If you’re getting divorced and are concerned about the emotional and financial costs of a long court battle, you may consider trying to reach an agreement through mediation. If you did not manage the money in your family however, or if you find understanding finances a little overwhelming, you may be worried that you will be taken advantage of in mediation. This is something to think about in selecting your type of divorce process, and perhaps you would be better served by a full collaborative process. However, there are steps that should be taken by the mediator and that may be taken by you, to balance this type of “power imbalance” to allow you to successfully mediate your divorce, avoiding the additional expense of a collaborative process or the adversarial and expensive litigation process.
First, your mediator should require each of you to bring to the mediation complete documentation of all your assets, debts, income and expenses. The mediator should then organize the information and review it with both of you. If there are things that you do not understand or if you feel you need more information, you should make sure to ask for this at the start of the mediation. At this point, before any substantive negotiations begin, you should do your own homework to prepare yourself for the negotiations. This includes making sure that you review and understand the information provided and confer with your own lawyer and/or financial advisor as needed to help you to understand the financial picture. Make sure that you select a lawyer that encourages and supports you in the mediation process, rather than undermining the process and steering you towards a court battle.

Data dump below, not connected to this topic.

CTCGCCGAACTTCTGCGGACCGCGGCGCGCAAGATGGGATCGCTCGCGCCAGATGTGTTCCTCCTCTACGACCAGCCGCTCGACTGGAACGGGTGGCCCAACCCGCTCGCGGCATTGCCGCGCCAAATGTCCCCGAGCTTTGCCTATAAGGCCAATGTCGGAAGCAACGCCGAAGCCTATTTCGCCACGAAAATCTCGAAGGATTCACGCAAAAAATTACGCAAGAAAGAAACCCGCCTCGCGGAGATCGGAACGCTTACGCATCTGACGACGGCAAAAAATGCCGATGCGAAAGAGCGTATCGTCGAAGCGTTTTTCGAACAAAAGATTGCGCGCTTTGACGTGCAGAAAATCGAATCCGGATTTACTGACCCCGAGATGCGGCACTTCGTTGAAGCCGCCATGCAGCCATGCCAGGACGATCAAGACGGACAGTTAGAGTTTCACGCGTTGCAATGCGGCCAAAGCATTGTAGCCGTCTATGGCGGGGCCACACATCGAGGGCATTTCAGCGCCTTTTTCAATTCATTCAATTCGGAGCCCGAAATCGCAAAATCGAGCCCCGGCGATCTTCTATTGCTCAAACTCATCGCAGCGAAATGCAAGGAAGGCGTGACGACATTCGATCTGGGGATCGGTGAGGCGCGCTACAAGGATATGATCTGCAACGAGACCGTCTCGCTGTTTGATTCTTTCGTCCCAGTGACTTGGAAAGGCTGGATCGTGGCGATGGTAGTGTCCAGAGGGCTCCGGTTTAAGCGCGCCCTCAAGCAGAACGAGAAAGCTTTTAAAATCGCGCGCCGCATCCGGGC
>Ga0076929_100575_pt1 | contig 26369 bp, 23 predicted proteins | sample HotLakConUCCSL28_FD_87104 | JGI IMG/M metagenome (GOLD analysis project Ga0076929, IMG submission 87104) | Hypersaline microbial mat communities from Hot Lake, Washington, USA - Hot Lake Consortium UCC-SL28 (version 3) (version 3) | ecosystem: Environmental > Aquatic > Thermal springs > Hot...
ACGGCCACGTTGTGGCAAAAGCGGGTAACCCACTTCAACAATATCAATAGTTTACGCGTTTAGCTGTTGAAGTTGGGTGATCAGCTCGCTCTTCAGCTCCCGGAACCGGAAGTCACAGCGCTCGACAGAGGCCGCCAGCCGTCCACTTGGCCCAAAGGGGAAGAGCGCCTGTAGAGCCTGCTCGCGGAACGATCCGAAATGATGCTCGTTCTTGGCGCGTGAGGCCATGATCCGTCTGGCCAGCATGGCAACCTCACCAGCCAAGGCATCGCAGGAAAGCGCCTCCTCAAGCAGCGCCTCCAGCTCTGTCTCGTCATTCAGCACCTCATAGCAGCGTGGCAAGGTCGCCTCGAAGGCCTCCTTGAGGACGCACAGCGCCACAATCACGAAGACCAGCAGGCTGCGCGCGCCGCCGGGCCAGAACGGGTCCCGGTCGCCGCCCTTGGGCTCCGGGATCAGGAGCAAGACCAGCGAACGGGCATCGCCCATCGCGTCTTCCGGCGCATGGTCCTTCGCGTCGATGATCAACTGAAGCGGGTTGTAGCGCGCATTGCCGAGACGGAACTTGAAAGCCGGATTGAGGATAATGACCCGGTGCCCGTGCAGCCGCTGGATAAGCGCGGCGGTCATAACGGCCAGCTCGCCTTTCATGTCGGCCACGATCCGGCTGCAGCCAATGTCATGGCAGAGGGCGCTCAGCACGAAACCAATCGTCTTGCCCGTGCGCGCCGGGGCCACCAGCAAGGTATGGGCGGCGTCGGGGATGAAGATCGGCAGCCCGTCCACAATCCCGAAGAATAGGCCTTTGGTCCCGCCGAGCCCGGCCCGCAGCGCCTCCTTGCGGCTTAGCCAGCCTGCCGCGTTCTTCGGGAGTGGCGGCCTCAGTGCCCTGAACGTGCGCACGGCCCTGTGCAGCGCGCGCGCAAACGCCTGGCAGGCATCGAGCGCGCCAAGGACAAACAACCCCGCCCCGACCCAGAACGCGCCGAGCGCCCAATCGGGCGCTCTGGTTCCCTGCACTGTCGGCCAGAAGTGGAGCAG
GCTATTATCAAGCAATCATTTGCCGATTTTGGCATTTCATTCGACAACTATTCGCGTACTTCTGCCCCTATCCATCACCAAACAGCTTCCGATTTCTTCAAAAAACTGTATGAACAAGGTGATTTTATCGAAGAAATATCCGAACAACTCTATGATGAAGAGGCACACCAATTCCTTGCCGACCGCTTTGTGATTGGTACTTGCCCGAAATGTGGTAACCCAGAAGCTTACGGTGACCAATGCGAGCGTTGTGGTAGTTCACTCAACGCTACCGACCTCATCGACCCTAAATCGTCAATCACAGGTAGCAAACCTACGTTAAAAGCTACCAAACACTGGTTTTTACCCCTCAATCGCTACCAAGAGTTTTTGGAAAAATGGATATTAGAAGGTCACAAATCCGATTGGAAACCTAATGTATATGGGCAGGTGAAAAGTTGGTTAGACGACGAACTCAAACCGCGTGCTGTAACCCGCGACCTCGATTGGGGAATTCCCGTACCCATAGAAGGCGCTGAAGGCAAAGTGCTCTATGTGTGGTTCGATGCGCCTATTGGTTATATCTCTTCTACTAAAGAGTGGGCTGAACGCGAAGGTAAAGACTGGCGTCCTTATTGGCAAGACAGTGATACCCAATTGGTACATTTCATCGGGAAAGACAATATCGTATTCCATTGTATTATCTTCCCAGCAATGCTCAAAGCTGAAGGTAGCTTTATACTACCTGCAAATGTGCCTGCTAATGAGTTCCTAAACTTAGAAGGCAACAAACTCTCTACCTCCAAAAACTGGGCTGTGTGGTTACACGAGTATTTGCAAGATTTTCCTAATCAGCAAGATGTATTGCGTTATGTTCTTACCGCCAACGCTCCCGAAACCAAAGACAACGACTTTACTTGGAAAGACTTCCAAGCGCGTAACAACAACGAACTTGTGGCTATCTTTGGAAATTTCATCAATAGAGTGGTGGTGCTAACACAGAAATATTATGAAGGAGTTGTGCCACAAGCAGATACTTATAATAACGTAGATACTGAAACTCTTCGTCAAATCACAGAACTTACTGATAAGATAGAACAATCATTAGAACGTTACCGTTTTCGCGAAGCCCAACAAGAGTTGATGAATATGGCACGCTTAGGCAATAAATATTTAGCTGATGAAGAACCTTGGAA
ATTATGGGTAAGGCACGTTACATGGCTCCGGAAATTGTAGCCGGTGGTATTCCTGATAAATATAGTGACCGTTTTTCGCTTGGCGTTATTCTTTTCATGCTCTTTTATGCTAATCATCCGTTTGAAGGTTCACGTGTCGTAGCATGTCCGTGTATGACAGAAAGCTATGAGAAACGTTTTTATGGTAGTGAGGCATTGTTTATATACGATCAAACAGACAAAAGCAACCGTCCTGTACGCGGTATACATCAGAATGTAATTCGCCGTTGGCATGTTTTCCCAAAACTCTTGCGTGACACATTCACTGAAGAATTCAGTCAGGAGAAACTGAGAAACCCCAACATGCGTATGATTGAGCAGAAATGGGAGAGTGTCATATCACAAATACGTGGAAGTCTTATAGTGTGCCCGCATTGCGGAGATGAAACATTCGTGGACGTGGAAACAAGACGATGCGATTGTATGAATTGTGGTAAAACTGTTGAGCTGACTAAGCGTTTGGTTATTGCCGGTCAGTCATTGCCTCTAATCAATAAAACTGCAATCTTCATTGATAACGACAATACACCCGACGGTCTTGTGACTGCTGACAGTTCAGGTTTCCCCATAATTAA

Your mediator should let you know what is on the agenda for each upcoming mediation session. Most mediation processes occur over a period of time. Each mediation session is usually two hours and the sessions are typically scheduled about two weeks apart. This allows time for you to prepare for the session, making sure you understand the topics that are going to be discussed and options that may be put on the table for you to consider. A little homework and preparation can go a long way in making your mediation successful.
While taking the time to prepare for mediation may seem daunting in the midst of such a major life transition, as you move forward in your life, having laid the foundation for you to understand and manage your own finances going forward should serve you well. Most people are more satisfied with an outcome that they agreed to after becoming educated as to the issues and options, rather than one which is imposed by a judge or recommended by a lawyer without full understanding.
If you would like to discuss your particular situation with us, to help you decide what divorce process might be best for you and your family, please give us a call.